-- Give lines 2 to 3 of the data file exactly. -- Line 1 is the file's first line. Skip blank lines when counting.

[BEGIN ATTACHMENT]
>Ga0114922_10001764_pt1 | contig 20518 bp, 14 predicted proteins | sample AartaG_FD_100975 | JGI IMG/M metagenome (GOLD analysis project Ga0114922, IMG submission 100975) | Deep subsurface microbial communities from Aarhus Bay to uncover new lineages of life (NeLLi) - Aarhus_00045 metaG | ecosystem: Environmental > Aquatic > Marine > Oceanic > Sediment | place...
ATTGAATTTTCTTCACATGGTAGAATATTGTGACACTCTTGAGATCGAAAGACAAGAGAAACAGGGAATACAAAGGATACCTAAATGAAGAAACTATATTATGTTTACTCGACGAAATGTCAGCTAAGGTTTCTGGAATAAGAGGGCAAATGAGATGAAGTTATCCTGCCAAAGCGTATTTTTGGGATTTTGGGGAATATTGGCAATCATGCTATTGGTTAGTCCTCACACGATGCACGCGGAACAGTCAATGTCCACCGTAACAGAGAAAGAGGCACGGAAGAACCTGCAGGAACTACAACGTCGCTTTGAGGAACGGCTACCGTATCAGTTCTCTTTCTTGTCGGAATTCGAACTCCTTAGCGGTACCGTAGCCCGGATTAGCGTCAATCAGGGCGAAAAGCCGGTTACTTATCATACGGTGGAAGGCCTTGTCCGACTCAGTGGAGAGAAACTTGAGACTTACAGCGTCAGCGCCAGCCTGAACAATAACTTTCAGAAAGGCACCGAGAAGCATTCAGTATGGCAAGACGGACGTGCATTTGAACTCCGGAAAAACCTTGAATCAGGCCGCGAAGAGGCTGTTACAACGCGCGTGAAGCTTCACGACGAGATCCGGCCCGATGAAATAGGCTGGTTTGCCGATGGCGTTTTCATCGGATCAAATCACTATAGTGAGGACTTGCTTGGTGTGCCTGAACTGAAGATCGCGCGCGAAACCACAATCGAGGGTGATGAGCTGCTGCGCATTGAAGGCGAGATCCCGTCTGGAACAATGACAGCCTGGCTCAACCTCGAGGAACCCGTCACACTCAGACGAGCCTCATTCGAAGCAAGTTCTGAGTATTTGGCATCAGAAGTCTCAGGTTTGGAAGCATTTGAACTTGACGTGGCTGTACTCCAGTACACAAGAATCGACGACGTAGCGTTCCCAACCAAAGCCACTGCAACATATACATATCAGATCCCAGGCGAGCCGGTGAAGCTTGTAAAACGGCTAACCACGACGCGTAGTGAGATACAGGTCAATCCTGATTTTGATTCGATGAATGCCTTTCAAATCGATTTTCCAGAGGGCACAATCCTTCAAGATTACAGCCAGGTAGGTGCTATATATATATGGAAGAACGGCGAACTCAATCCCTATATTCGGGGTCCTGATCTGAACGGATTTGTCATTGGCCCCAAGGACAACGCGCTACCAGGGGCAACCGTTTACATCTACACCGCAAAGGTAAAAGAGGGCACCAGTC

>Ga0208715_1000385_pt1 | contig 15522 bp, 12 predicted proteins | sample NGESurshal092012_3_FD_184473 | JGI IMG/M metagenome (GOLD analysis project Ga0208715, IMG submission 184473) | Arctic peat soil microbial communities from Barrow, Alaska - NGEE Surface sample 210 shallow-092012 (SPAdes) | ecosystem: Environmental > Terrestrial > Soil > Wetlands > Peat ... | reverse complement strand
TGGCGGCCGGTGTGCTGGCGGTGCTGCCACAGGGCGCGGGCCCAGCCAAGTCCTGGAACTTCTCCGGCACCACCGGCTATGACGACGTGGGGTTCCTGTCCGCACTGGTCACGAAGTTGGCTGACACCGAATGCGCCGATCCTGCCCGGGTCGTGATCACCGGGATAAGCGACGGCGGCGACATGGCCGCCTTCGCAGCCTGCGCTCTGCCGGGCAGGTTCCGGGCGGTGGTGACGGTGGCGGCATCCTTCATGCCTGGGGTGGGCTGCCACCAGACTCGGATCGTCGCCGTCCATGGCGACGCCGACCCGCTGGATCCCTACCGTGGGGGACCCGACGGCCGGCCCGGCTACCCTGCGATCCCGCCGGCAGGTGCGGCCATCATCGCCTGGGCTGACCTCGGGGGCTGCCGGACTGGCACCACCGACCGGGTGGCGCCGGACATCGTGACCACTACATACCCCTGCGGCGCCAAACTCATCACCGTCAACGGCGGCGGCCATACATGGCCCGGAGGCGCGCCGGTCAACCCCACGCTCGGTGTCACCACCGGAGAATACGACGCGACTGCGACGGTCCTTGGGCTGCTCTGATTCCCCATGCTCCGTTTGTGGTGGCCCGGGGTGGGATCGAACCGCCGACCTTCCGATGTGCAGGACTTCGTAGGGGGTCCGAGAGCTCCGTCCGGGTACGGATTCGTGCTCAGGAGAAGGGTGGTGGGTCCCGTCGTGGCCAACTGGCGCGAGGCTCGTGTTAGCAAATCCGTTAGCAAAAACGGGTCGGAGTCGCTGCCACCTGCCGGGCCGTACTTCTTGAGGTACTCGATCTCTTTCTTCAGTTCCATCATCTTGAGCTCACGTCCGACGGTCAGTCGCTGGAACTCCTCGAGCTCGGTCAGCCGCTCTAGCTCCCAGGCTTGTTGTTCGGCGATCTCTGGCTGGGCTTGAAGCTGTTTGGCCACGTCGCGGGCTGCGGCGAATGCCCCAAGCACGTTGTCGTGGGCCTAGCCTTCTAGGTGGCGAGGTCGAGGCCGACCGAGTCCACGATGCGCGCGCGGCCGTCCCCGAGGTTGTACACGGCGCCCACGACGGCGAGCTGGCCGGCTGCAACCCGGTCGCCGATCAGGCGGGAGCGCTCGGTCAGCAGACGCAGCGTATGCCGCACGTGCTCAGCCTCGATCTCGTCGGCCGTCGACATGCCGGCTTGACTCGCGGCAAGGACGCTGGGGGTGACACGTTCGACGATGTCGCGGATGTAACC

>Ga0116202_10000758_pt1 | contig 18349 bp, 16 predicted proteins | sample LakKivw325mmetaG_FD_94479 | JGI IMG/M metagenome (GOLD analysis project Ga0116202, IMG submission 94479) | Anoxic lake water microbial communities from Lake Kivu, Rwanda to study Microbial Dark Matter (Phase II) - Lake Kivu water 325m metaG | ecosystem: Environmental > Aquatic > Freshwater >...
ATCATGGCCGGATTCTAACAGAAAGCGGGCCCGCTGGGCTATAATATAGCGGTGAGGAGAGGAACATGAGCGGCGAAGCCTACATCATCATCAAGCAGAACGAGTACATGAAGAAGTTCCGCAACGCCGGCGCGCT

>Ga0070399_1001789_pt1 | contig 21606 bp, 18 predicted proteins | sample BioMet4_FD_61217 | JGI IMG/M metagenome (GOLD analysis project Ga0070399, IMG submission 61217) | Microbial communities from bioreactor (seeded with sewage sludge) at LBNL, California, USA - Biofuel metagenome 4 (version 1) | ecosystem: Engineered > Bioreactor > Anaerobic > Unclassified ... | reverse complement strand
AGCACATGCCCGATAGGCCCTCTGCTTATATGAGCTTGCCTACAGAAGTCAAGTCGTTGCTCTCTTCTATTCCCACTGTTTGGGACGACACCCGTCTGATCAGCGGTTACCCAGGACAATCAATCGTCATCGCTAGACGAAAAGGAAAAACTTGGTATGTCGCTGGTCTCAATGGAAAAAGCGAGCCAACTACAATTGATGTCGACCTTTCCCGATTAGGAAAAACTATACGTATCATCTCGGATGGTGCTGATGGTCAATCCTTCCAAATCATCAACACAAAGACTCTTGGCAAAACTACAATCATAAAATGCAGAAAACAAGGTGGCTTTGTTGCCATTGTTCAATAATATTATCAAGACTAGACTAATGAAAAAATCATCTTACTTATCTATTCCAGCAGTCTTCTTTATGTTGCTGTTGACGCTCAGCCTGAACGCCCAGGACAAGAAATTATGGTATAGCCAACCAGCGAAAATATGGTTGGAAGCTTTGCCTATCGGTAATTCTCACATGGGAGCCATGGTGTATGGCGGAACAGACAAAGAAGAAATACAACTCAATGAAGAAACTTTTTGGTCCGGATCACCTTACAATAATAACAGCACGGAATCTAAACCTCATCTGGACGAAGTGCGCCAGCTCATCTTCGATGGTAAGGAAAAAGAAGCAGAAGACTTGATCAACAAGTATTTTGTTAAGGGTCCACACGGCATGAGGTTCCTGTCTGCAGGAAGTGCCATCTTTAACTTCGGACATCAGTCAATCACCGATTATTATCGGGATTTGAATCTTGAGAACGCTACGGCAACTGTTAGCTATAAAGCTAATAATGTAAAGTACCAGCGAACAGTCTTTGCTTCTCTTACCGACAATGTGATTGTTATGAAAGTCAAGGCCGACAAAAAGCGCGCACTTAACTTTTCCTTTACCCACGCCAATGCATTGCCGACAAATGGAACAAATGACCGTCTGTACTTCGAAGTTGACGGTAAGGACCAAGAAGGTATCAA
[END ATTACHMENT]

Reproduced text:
ATTGAATTTTCTTCACATGGTAGAATATTGTGACACTCTTGAGATCGAAAGACAAGAGAAACAGGGAATACAAAGGATACCTAAATGAAGAAACTATATTATGTTTACTCGACGAAATGTCAGCTAAGGTTTCTGGAATAAGAGGGCAAATGAGATGAAGTTATCCTGCCAAAGCGTATTTTTGGGATTTTGGGGAATATTGGCAATCATGCTATTGGTTAGTCCTCACACGATGCACGCGGAACAGTCAATGTCCACCGTAACAGAGAAAGAGGCACGGAAGAACCTGCAGGAACTACAACGTCGCTTTGAGGAACGGCTACCGTATCAGTTCTCTTTCTTGTCGGAATTCGAACTCCTTAGCGGTACCGTAGCCCGGATTAGCGTCAATCAGGGCGAAAAGCCGGTTACTTATCATACGGTGGAAGGCCTTGTCCGACTCAGTGGAGAGAAACTTGAGACTTACAGCGTCAGCGCCAGCCTGAACAATAACTTTCAGAAAGGCACCGAGAAGCATTCAGTATGGCAAGACGGACGTGCATTTGAACTCCGGAAAAACCTTGAATCAGGCCGCGAAGAGGCTGTTACAACGCGCGTGAAGCTTCACGACGAGATCCGGCCCGATGAAATAGGCTGGTTTGCCGATGGCGTTTTCATCGGATCAAATCACTATAGTGAGGACTTGCTTGGTGTGCCTGAACTGAAGATCGCGCGCGAAACCACAATCGAGGGTGATGAGCTGCTGCGCATTGAAGGCGAGATCCCGTCTGGAACAATGACAGCCTGGCTCAACCTCGAGGAACCCGTCACACTCAGACGAGCCTCATTCGAAGCAAGTTCTGAGTATTTGGCATCAGAAGTCTCAGGTTTGGAAGCATTTGAACTTGACGTGGCTGTACTCCAGTACACAAGAATCGACGACGTAGCGTTCCCAACCAAAGCCACTGCAACATATACATATCAGATCCCAGGCGAGCCGGTGAAGCTTGTAAAACGGCTAACCACGACGCGTAGTGAGATACAGGTCAATCCTGATTTTGATTCGATGAATGCCTTTCAAATCGATTTTCCAGAGGGCACAATCCTTCAAGATTACAGCCAGGTAGGTGCTATATATATATGGAAGAACGGCGAACTCAATCCCTATATTCGGGGTCCTGATCTGAACGGATTTGTCATTGGCCCCAAGGACAACGCGCTACCAGGGGCAACCGTTTACATCTACACCGCAAAGGTAAAAGAGGGCACCAGTC

>Ga0208715_1000385_pt1 | contig 15522 bp, 12 predicted proteins | sample NGESurshal092012_3_FD_184473 | JGI IMG/M metagenome (GOLD analysis project Ga0208715, IMG submission 184473) | Arctic peat soil microbial communities from Barrow, Alaska - NGEE Surface sample 210 shallow-092012 (SPAdes) | ecosystem: Environmental > Terrestrial > Soil > Wetlands > Peat ... | reverse complement strand